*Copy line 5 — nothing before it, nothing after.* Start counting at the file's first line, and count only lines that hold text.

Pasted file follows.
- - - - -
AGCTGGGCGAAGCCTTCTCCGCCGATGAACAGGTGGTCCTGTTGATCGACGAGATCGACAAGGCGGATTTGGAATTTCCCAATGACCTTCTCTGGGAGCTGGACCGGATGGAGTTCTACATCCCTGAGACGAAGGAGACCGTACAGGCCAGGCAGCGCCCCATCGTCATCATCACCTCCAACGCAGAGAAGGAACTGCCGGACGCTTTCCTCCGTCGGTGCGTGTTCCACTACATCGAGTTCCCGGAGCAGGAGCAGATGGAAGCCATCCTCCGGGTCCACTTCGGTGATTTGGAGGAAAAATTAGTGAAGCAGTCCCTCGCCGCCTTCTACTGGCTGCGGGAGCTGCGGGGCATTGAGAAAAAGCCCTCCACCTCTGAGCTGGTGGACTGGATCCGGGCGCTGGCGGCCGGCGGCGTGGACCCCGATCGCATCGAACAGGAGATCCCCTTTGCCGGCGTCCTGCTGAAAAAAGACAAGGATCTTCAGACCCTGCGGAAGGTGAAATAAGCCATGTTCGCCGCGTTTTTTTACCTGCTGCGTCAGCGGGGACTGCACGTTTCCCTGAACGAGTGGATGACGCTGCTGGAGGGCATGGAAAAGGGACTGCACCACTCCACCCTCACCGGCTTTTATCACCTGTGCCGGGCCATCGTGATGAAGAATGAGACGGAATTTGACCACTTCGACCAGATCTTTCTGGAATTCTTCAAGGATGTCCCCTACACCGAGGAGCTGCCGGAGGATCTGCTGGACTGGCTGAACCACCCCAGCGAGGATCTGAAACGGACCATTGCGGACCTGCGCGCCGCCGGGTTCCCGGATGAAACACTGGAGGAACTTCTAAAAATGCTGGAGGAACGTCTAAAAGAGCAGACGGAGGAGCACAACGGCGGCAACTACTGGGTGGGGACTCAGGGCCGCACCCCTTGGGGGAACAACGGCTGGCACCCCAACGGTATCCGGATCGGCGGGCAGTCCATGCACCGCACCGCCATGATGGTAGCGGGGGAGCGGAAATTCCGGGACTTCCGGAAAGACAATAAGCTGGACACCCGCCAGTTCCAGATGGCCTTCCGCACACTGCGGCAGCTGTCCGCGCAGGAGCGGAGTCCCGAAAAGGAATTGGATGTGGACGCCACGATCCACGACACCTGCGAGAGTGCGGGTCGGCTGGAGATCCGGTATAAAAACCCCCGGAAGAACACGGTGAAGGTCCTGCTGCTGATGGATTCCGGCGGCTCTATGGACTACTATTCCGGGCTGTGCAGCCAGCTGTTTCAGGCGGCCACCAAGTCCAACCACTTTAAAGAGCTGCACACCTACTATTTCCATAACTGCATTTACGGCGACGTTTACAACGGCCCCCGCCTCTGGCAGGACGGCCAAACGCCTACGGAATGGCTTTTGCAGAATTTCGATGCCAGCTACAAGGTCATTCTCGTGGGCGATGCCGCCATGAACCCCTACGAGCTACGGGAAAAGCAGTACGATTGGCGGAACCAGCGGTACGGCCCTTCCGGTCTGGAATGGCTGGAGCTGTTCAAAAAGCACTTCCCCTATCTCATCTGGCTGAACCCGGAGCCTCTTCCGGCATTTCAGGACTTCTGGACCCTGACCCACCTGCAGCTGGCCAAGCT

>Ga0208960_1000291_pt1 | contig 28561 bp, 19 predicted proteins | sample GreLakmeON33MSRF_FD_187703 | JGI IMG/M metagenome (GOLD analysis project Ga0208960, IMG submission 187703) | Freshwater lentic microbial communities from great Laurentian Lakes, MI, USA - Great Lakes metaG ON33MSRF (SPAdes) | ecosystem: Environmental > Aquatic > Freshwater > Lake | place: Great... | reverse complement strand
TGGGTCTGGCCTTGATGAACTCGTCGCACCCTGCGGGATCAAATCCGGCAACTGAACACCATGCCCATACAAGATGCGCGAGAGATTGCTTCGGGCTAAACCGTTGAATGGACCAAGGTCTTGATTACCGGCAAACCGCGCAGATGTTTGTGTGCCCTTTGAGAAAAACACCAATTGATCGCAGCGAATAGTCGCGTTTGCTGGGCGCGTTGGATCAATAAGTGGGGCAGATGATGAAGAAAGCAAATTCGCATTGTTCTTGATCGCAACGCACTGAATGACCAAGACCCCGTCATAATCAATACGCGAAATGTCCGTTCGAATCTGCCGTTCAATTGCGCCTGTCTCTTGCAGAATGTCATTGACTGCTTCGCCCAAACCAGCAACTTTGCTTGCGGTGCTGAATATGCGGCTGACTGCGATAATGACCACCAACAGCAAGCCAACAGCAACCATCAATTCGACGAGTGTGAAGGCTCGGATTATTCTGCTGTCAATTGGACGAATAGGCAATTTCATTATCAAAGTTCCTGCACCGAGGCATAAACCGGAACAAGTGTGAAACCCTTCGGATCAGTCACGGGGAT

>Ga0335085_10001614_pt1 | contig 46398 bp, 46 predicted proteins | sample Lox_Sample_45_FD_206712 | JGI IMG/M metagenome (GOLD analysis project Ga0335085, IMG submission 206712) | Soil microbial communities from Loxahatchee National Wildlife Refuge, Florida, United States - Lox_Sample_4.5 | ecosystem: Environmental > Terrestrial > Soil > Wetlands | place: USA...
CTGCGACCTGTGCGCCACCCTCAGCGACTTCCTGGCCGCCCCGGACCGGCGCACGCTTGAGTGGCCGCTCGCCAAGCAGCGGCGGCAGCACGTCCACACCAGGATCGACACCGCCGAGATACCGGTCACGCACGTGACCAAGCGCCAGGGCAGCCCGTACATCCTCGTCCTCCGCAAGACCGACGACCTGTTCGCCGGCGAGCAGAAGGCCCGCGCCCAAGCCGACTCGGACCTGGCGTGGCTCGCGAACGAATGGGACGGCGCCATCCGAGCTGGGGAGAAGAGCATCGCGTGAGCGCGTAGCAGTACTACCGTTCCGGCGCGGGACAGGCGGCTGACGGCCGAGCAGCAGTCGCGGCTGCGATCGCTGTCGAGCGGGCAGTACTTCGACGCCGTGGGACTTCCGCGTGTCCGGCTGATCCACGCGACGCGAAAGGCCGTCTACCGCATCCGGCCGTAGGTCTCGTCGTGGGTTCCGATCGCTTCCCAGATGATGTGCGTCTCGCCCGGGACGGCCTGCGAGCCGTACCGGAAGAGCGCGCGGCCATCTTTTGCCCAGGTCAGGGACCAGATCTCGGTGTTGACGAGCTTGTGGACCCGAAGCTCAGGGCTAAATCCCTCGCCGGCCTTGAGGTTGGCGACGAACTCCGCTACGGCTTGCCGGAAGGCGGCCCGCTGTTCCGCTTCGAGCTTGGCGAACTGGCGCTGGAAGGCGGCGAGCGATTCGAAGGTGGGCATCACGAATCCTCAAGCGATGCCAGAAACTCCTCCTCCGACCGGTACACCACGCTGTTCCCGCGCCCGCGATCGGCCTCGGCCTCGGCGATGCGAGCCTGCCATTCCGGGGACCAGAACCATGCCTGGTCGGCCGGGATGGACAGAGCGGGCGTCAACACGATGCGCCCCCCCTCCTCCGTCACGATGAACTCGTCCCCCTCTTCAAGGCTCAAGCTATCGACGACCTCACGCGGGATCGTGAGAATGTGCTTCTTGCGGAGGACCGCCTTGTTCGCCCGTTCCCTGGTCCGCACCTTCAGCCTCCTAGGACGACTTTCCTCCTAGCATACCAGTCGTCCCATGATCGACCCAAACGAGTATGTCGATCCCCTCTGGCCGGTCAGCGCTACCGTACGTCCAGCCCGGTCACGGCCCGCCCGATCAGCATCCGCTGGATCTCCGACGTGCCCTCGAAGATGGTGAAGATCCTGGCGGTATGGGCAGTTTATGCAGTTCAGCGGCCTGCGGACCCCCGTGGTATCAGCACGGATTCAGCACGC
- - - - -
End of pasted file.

CTGCGACCTGTGCGCCACCCTCAGCGACTTCCTGGCCGCCCCGGACCGGCGCACGCTTGAGTGGCCGCTCGCCAAGCAGCGGCGGCAGCACGTCCACACCAGGATCGACACCGCCGAGATACCGGTCACGCACGTGACCAAGCGCCAGGGCAGCCCGTACATCCTCGTCCTCCGCAAGACCGACGACCTGTTCGCCGGCGAGCAGAAGGCCCGCGCCCAAGCCGACTCGGACCTGGCGTGGCTCGCGAACGAATGGGACGGCGCCATCCGAGCTGGGGAGAAGAGCATCGCGTGAGCGCGTAGCAGTACTACCGTTCCGGCGCGGGACAGGCGGCTGACGGCCGAGCAGCAGTCGCGGCTGCGATCGCTGTCGAGCGGGCAGTACTTCGACGCCGTGGGACTTCCGCGTGTCCGGCTGATCCACGCGACGCGAAAGGCCGTCTACCGCATCCGGCCGTAGGTCTCGTCGTGGGTTCCGATCGCTTCCCAGATGATGTGCGTCTCGCCCGGGACGGCCTGCGAGCCGTACCGGAAGAGCGCGCGGCCATCTTTTGCCCAGGTCAGGGACCAGATCTCGGTGTTGACGAGCTTGTGGACCCGAAGCTCAGGGCTAAATCCCTCGCCGGCCTTGAGGTTGGCGACGAACTCCGCTACGGCTTGCCGGAAGGCGGCCCGCTGTTCCGCTTCGAGCTTGGCGAACTGGCGCTGGAAGGCGGCGAGCGATTCGAAGGTGGGCATCACGAATCCTCAAGCGATGCCAGAAACTCCTCCTCCGACCGGTACACCACGCTGTTCCCGCGCCCGCGATCGGCCTCGGCCTCGGCGATGCGAGCCTGCCATTCCGGGGACCAGAACCATGCCTGGTCGGCCGGGATGGACAGAGCGGGCGTCAACACGATGCGCCCCCCCTCCTCCGTCACGATGAACTCGTCCCCCTCTTCAAGGCTCAAGCTATCGACGACCTCACGCGGGATCGTGAGAATGTGCTTCTTGCGGAGGACCGCCTTGTTCGCCCGTTCCCTGGTCCGCACCTTCAGCCTCCTAGGACGACTTTCCTCCTAGCATACCAGTCGTCCCATGATCGACCCAAACGAGTATGTCGATCCCCTCTGGCCGGTCAGCGCTACCGTACGTCCAGCCCGGTCACGGCCCGCCCGATCAGCATCCGCTGGATCTCCGACGTGCCCTCGAAGATGGTGAAGATCCTGGCGGTATGGGCAGTTTATGCAGTTCAGCGGCCTGCGGACCCCCGTGGTATCAGCACGGATTCAGCACGC